Machine learning is often seen as the enemy of the working man, here not only to do our jobs but to do them better than we mere humans ever could. Take the simple self-serve checkout as just one way that machines have sped up the shopping process, leaving no need for the human cashier. And with more shoppers than ever turning to online rather than physical shops, it isn’t looking good for retailers. But incorporating machine learning technology, instead of seeing it as a threat, could be the solution to the current retail crisis.
Using a series of programmed overhead cameras, stores can use vision technology to observe and analyse customer behaviour. Similar to photographic memory, the cameras will capture every movement within the store, and the data can then be used by the staff to create the ultimate shopping experience, giving the consumers exactly what they want from the store. For example, seeing whether customers actually do reach to take products off the top shelf. If they don’t, then the shop can move the products to a lower reach.
The cameras can analyse which products are picked up and viewed by customers but never bought, which direction most consumers walk around the shop and the technology can even analyse which way consumers glance as they are walking around and if they talk to other customers and staff. The shop can then be organised and targeted to suit the consumer perfectly, making a seamless, enjoyable shopping experience.
One of the pros of online shopping is that when we select one item, the website shows us a full outfit that can be bought to go with the item. FindMine’s machine learning technology looks at a retailer’s entire catalogue. By analysing and categorising the products, it can create outfits that go well with a specific product and can instantly help retailers to put complementary clothing pieces in front of customers, which helps increase additional sales.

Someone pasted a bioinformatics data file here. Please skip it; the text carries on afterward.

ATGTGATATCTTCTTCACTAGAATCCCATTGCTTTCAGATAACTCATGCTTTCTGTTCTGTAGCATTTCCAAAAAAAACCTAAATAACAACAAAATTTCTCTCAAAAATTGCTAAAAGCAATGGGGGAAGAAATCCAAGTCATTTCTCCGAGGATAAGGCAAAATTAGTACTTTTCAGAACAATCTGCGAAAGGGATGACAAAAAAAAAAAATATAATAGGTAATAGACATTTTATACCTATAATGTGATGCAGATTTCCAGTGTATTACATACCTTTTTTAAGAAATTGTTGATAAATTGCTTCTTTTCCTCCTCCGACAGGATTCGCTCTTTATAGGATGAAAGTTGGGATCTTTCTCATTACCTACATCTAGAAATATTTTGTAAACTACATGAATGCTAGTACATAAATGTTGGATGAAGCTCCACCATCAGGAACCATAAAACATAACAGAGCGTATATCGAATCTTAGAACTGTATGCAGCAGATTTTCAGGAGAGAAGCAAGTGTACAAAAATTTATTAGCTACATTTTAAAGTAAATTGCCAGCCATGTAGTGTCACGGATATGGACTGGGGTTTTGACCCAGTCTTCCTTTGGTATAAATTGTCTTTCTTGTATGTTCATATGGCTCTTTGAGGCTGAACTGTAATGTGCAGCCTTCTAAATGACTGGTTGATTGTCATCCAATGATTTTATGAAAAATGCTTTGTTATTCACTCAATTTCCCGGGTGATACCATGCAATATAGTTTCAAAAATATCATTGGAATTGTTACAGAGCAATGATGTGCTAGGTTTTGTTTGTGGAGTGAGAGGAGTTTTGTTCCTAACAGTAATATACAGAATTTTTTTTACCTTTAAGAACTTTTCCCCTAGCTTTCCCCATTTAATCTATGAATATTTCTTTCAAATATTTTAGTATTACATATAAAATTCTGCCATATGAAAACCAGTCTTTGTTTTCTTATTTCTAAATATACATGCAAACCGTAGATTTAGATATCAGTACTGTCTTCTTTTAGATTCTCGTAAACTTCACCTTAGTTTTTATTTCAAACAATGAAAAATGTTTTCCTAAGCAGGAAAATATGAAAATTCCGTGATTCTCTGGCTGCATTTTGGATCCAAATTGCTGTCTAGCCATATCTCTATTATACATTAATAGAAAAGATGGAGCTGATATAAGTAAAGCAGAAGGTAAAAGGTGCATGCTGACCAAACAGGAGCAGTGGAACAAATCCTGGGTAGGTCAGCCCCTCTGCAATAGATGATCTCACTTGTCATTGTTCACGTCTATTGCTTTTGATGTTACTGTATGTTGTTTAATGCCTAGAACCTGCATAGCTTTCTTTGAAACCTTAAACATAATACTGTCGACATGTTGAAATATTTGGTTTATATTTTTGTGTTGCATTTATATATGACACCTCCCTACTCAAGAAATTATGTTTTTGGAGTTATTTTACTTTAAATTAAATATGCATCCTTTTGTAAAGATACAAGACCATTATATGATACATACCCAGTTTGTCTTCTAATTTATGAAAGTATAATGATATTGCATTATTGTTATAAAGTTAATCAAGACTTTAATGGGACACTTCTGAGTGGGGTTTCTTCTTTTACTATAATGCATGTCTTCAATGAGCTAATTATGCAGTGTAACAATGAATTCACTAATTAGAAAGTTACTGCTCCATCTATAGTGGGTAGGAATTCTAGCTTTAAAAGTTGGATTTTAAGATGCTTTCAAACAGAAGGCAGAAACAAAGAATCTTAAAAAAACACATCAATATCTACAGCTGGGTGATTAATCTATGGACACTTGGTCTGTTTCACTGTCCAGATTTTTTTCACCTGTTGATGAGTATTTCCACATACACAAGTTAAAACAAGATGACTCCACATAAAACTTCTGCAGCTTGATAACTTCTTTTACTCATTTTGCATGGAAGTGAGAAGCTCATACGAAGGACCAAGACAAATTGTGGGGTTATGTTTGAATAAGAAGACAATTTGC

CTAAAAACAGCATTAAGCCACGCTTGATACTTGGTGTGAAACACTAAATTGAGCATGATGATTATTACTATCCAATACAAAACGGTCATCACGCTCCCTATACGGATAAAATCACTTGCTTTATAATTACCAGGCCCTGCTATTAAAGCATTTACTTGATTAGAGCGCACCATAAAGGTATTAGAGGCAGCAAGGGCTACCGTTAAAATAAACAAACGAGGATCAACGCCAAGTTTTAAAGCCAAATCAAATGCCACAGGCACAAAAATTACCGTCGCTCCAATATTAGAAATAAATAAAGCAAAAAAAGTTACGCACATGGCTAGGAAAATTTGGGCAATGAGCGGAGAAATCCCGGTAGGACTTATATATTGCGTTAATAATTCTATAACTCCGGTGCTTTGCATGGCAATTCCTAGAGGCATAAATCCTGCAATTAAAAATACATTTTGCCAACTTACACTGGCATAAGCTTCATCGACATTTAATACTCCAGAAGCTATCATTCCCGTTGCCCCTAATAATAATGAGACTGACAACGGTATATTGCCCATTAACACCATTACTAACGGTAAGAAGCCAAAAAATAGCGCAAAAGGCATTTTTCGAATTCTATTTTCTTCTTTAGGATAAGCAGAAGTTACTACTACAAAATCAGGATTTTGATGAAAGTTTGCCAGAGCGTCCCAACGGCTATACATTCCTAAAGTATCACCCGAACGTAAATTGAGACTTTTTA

Bernd Schoner, co-founder and CEO of DeepMagic, a tech startup that uses machine learning programmes in cameras and computer vision to monitor shopping activities, suggests another way that incorporating the technology could help stores. DeepMagic can flag suspicious behaviour within the store and can provide real-time information to store managers and security staff should a shoplifter or someone with a weapon be detected. This isn’t to get rid of current security staff; the goal is to improve and make the retail experience ‘frictionless’.
Will replacing the human element of shopping with machines push consumers more into online shopping? We enjoy going into the physical shop, we like talking to the cashier and seeing other people as we walk around, but we also enjoy how online shopping is so easily targeted to our needs and wants. Machine learning could change the physical shopping experience, making it exactly what the consumer wants, so we get the best of online shopping, but with the human element that we love. This technology means that staff don’t have to do the tedious jobs like data analysis and can concentrate on the human interaction side of retail which is so important for the perfect shopping experience.